Alvarado v. State

Annotate this Case

853 S.W.2d 17 (1993)

Eduardo ALVARADO, Appellant, v. The STATE of Texas, Appellee.

Nos. 449-91, 450-91.

Court of Criminal Appeals of Texas, En Banc.

March 31, 1993.

Rehearing Denied May 19, 1993.

*18 Bruce J. Ponder, El Paso, for appellant.

Steve W. Simmons, Dist. Atty. and Frank S. Triana, Asst. Dist. Atty., El Paso, Robert Huttash, State's Atty., Austin, for the State.

Before the court en banc.

OPINION ON APPELLANT'S PETITIONS FOR DISCRETIONARY REVIEW

MEYERS, Judge.

Appellant was convicted of voluntary manslaughter and attempted voluntary manslaughter and sentenced by the court to 40 years imprisonment for each conviction, the terms to run concurrently. Appellant's convictions were affirmed by the El Paso Court of Appeals. Alvarado v. State, 804 S.W.2d 669 (Tex.App.1991). We affirm the judgment of the court of appeals.

In his petitions for discretionary review, appellant alleges his Fifth and Fourteenth Amendments rights under the U.S. Constitution were violated. Appellant contends the State Judicial Police of Chihuahua, Mexico, were acting as agents for the El Paso police, when they obtained his confession without first advising him of his constitutional rights as set forth in Miranda v. Arizona,[1] and therefore, federal and state exclusionary rules require his confession to be excluded from trial.[2] No question of *19 whether the admission of the confession violates any of the provisions of article 38.22 of the Texas Code of Criminal Procedure is presented in this appeal.[3] The El Paso Court of Appeals ruled Miranda warnings were inapplicable to confessions obtained outside the U.S. and determined further that there was no agency relationship between the Mexican police and the El Paso police because the Mexican authorities had an "independent, albeit concurrent, basis for the arrest and production of the challenged confession, and that the deterrent effect intended by the various federal and state exclusionary rules would not be served by the suppression of this appellant's confession." 804 S.W.2d at 672. We granted appellant's petitions for discretionary review to determine whether appellant's confession to Mexican officials was admissible in the absence of Miranda warnings.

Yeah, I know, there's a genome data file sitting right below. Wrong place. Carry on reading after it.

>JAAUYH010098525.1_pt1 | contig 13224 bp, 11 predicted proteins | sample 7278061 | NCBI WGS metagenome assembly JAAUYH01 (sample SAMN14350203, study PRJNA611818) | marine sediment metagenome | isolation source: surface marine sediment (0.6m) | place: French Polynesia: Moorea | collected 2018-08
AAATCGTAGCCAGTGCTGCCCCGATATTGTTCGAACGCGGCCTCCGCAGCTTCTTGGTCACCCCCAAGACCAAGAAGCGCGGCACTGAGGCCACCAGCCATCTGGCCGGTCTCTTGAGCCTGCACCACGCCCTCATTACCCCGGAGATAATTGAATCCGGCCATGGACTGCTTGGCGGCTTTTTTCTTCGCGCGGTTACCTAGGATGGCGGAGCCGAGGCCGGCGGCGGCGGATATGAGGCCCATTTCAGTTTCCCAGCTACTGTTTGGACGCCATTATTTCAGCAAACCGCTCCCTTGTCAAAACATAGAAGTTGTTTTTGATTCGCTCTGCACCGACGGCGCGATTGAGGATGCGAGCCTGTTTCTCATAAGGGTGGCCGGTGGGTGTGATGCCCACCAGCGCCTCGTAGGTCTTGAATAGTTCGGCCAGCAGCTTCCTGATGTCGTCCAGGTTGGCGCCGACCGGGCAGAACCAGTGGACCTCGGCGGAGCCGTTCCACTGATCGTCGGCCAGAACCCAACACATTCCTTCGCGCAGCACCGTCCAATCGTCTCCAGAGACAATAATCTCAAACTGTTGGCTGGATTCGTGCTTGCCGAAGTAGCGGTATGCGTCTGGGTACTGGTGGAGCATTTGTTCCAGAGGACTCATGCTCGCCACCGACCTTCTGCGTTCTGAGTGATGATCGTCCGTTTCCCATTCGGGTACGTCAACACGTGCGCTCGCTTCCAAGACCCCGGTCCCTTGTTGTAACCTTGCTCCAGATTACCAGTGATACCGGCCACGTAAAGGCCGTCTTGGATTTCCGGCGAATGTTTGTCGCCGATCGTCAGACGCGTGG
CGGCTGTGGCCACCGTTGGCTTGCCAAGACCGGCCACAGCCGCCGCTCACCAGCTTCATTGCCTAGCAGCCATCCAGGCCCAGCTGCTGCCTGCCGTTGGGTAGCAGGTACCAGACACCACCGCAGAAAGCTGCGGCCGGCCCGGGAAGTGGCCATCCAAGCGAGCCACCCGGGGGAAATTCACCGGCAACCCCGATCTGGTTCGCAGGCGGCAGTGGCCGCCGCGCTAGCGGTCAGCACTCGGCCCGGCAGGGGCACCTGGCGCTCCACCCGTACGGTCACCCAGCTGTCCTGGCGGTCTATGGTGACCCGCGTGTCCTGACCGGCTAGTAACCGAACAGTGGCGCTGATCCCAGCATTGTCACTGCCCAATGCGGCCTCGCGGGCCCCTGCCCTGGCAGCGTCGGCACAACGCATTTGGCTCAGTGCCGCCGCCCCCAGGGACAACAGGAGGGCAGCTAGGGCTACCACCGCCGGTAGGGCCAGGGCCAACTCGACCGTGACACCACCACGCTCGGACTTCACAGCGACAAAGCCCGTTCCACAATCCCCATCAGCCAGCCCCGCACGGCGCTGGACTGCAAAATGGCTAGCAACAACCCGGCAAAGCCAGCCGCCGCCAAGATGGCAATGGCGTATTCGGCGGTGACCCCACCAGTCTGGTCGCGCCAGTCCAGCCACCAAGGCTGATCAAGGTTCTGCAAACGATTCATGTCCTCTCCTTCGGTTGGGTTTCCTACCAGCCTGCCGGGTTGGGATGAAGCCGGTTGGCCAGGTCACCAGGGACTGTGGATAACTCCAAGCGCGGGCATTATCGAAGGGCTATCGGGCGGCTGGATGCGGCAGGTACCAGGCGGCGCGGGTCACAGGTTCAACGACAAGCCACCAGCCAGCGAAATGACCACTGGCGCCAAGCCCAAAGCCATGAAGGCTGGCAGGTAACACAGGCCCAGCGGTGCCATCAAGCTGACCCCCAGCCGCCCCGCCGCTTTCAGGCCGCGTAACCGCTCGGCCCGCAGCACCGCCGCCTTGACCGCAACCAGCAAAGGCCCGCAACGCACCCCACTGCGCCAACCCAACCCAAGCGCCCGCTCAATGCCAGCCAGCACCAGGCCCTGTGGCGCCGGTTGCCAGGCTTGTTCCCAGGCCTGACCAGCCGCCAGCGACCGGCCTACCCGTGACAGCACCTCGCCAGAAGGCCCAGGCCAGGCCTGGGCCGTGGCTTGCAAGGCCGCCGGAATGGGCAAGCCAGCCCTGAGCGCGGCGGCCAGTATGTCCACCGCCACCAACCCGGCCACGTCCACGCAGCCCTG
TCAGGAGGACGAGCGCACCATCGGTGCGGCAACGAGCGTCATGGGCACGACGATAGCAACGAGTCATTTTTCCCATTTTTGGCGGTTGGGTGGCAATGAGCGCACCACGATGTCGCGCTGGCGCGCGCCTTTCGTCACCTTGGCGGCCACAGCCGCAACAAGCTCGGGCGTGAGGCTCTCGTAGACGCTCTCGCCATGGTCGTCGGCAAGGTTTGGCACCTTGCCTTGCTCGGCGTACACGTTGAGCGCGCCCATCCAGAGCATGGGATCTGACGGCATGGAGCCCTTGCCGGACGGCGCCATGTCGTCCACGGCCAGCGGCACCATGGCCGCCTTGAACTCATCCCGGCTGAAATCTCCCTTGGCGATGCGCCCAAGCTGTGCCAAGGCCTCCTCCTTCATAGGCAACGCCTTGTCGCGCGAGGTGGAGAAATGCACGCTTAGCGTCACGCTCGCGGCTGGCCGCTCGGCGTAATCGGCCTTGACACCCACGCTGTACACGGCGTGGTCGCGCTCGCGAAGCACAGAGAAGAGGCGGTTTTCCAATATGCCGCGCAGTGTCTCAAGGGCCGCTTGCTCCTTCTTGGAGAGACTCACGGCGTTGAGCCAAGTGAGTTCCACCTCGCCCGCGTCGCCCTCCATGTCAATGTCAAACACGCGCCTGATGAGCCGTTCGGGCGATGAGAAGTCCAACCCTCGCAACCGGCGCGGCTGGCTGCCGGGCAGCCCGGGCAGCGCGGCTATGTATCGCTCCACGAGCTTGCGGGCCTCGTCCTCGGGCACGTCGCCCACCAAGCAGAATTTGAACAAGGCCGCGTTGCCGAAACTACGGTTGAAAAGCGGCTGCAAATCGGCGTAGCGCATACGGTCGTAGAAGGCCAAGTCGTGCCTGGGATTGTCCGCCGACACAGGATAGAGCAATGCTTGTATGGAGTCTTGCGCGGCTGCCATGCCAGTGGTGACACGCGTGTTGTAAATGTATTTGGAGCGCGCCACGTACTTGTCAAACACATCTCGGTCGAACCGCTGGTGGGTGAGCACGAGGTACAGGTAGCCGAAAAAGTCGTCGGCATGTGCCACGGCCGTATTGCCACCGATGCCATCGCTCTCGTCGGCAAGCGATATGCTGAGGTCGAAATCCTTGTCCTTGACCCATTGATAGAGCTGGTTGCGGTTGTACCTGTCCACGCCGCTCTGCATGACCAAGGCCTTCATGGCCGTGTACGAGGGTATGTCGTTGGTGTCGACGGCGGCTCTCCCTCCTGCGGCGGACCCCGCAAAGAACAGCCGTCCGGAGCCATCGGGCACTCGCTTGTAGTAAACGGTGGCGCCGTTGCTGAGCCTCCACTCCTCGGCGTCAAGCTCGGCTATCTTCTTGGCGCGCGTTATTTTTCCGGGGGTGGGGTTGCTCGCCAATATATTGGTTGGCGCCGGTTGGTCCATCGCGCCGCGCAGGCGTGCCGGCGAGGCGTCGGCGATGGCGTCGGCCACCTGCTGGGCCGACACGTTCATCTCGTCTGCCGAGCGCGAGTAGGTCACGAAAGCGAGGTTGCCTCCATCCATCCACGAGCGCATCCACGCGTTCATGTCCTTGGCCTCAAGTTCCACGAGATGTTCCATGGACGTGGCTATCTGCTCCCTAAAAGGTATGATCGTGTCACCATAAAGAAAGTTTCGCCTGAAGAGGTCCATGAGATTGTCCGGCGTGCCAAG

Appellant, a U.S. citizen, was involved in an altercation outside Chico's Tacos on Alameda Street in the city of El Paso on April 26, 1989. After appellant shot and killed Ricardo Gomez and shot and wounded Augusto Medina, he fled from El Paso to Juarez, Mexico. Following police procedure, the El Paso police notified the state police authorities in Juarez, Mexico that appellant was a suspect for a murder committed in the U.S. and was believed to be residing in Juarez. Acting in part on the El Paso police tip, the Mexican State Judicial Police in Juarez apprehended appellant.

Following the Mexican Code of Criminal Procedure, the Mexican State Police obtained a written statement from appellant in which he confessed to his crimes in the United States. Mexican police turned appellant and his confession over to the Mexican Chief of Immigration for deportation. U.S. officials were unaware of appellant's apprehension and confession until appellant was presented to U.S. Immigration officials in El Paso. Appellant was subsequently tried and convicted of both crimes based in part on the confession obtained by the Mexican State Police.